Privacy is a core characteristic of cryptocurrencies. Despite mainstream conception, however, it is not the primary goal of cryptocurrencies like Bitcoin (BTC) or Ether (ETH), and is more of an ancillary benefit of using cryptography. The situation is altogether different for cryptocurrencies that seek to maximize anonymity when transacting on the network.
Networks like Monero (XMR) and ZCash (ZEC) have soared in popularity, making up part of the handful of leading cryptocurrencies by market cap based on strong guarantees of privacy. Both blockchains offer users virtually complete privacy assurances — Monero with the CryptoNote technology suite, and ZCash deploying the powerful cryptographic primitive zk-SNARKs, offer users virtually complete privacy assurances.
But privacy is more than a technology that obfuscates transaction details. In particular, one of the tricky parts of bootstrapping a network with zero-knowledge proof privacy like ZCash was the problem of the setup.
Known as a “trusted setup,” this process is the initial key parameter generation ceremony for a network that taps zk-SNARKs or other ZKPs for its privacy assurances. Many users of networks that have trusted setups, including ZCash and Zcoin (XZC), are entirely unaware of the vulnerability that trusted setups create. As a consequence, they have gone overlooked.
Let’s revisit the trusted setup and how efforts to move beyond it are succeeding.
Introduction to trusted setups
A trusted setup, or what ZCash calls the “Parameter Generation Event” is a process at the launch of a network where an explicit group of figures tinkers with random numbers that function as the public parameters for creating private transactions on the network. In the case of ZCash, these public parameters are used by anyone sending shielded transactions to construct and verify a zk-SNARK.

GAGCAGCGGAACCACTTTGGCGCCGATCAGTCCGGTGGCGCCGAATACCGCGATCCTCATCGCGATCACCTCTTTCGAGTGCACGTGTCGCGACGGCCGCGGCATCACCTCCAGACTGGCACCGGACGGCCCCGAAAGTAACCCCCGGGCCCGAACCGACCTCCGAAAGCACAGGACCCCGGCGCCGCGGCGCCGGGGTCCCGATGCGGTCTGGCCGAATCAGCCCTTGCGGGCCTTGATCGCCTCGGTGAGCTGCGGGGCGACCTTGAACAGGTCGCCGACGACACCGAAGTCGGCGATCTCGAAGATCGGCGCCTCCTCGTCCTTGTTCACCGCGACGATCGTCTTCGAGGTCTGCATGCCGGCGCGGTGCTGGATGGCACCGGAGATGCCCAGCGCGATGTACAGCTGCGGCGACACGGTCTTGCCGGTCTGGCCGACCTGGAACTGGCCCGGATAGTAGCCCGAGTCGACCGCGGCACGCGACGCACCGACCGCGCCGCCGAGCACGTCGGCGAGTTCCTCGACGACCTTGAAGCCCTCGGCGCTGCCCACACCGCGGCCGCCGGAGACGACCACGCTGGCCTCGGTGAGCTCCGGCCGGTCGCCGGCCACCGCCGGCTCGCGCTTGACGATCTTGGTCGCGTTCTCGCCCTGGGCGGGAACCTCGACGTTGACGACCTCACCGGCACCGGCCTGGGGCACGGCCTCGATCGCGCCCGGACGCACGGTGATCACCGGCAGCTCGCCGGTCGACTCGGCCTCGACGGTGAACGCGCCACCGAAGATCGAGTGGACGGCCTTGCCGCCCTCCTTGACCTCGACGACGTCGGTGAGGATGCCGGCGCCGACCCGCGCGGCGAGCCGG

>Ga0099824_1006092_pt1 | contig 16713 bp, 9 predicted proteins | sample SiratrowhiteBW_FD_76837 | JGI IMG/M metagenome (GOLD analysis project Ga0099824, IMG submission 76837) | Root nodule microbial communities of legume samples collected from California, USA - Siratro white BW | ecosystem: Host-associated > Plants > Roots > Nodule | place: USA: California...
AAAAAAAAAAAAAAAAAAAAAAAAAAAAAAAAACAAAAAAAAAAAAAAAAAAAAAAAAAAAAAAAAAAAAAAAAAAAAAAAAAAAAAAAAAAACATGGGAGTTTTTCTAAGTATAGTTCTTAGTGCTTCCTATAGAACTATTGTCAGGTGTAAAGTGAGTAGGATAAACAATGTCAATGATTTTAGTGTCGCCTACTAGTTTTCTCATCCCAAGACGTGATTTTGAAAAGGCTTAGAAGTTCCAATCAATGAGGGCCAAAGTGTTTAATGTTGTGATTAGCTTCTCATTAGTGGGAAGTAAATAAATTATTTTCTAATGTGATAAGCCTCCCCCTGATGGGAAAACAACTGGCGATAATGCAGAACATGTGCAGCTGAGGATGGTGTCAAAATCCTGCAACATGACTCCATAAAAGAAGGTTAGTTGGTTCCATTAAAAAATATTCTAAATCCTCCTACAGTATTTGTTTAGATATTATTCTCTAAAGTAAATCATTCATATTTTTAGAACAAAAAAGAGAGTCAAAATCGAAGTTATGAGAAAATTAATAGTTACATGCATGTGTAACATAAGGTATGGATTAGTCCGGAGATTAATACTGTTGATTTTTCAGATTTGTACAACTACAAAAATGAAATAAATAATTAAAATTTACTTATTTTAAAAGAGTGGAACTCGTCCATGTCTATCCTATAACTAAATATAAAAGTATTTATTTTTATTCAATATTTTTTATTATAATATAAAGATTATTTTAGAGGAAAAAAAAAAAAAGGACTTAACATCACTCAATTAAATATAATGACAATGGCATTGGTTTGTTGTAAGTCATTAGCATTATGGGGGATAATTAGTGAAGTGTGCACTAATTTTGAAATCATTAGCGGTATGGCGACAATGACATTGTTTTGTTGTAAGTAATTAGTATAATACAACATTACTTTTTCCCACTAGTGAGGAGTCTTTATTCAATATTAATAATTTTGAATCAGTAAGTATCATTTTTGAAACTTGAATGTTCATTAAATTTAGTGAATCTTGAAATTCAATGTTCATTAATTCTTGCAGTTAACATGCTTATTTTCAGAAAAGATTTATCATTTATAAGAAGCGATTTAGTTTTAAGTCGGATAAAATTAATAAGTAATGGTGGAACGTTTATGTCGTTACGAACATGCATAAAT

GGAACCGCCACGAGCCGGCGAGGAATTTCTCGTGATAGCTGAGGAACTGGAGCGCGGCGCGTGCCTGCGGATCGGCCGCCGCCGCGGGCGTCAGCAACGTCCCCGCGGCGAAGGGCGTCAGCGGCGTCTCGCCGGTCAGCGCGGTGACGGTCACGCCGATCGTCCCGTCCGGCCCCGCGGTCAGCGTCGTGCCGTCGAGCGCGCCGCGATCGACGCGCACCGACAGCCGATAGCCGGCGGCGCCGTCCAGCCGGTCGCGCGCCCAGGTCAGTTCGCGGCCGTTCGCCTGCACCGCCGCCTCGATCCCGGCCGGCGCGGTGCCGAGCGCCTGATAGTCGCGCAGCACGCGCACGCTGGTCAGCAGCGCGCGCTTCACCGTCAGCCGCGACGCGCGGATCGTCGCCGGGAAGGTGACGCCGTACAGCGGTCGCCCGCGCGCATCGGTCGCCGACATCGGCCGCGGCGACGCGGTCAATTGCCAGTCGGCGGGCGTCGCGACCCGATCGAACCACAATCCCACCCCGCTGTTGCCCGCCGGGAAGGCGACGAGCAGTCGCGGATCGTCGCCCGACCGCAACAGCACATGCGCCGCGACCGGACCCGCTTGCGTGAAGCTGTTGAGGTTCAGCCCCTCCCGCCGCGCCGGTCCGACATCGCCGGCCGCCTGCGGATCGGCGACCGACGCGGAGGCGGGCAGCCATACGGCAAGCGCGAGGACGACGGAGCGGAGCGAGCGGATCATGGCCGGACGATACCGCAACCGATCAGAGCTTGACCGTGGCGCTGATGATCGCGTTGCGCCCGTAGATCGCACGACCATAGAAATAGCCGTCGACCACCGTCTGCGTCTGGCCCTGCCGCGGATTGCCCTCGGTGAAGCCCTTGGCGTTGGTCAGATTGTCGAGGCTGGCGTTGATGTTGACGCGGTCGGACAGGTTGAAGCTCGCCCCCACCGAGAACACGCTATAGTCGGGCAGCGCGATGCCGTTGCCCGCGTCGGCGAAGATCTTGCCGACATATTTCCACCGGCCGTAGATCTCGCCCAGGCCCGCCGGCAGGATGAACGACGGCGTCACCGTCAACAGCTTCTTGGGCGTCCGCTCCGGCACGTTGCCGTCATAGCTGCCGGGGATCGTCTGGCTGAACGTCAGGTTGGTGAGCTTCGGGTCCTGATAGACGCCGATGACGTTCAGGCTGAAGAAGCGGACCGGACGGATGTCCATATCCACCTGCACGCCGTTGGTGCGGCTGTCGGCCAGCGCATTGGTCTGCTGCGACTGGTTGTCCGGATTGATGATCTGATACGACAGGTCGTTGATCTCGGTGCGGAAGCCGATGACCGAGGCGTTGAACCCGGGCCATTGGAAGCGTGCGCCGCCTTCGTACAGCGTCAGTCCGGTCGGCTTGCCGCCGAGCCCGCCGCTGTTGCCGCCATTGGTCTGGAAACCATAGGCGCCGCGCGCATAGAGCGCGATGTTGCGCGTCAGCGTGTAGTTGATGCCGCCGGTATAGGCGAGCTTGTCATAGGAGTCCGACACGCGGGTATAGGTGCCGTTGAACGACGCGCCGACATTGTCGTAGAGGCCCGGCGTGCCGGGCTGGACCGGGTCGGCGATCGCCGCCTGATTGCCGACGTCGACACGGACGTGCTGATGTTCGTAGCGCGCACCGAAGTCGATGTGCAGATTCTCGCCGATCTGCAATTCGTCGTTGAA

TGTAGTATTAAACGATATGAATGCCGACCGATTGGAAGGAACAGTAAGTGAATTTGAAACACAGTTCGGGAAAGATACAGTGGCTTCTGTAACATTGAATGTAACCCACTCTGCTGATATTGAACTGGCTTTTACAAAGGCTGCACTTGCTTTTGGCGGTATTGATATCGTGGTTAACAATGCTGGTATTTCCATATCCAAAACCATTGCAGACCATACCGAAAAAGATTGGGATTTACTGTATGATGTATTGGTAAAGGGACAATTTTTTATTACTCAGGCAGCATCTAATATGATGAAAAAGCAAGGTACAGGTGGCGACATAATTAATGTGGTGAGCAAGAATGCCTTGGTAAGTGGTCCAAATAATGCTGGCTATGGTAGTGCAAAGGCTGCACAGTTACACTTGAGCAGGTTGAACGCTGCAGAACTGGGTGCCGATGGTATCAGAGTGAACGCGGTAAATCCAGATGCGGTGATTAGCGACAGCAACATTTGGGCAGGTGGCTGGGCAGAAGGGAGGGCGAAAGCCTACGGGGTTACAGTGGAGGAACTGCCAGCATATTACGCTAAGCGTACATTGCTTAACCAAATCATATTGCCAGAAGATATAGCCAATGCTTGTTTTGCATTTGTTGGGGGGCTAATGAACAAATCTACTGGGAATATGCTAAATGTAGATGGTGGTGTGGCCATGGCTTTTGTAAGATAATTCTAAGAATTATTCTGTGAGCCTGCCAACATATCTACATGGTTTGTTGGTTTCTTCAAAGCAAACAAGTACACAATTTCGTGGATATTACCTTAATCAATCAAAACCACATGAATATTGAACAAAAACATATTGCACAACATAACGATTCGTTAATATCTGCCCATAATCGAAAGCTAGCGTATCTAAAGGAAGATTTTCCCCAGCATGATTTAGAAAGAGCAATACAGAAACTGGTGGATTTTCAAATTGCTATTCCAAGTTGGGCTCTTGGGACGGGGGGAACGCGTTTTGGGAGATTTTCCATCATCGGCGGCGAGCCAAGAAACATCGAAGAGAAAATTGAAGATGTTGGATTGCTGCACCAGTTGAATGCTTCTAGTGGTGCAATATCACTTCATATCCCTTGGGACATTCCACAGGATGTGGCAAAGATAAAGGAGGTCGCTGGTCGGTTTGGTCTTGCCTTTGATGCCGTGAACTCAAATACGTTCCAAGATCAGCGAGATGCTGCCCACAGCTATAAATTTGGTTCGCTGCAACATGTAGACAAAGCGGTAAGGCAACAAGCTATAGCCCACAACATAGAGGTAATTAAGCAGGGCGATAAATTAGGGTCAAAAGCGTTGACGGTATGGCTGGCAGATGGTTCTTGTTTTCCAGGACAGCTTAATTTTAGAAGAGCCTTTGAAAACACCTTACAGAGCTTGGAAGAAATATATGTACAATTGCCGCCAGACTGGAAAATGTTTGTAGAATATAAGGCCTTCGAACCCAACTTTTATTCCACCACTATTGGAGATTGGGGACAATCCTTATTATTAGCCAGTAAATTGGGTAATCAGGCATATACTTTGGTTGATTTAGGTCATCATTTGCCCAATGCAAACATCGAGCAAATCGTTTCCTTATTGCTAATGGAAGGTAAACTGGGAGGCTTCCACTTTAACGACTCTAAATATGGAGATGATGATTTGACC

The reason a setup phase is necessary is because of the powerful anonymity of zk-SNARKs themselves. The finalized public parameters, determined by a group of participants, serves as the standard from which users extract the privacy assurances of the network. Observers in ZCash cannot view any transaction details, so auditing the initial supply and parameter setup requires a trusted setup as the original launch point.
However, there is a critical problem.
The word “trust” conveys a notion of trusting a group of participants (i.e., a third party) to not act maliciously during and after the ceremony. During the ceremony, the parameters are decided upon, but the “toxic waste” that encompasses the random numbers used must be destroyed by each participant. If not, the party retaining the toxic waste can covertly print counterfeit tokens of the network without raising any eyebrows because it would be entirely anonymous.
Notably, the network (e.g., ZCash) would continue operating as normal, and privacy wouldn’t be sacrificed. However, a worse outcome would ensue: The network’s monetary policy would be subject completely to the caprices of a malicious party. Devalued tokens would result due to outsized inflation, and the network’s token price would crash.
Crypto as a whole runs contrary to the notion of trust in a third party because they are security holes. As you can see, the idea of trusted setups is a Black Swan lurking beneath what seems like calm waters, potentially capable of disrupting the network’s legitimacy at any point — even if it has cutting-edge privacy guarantees. As Nassim Taleb said:
“Never cross a river if it is on average four feet deep.”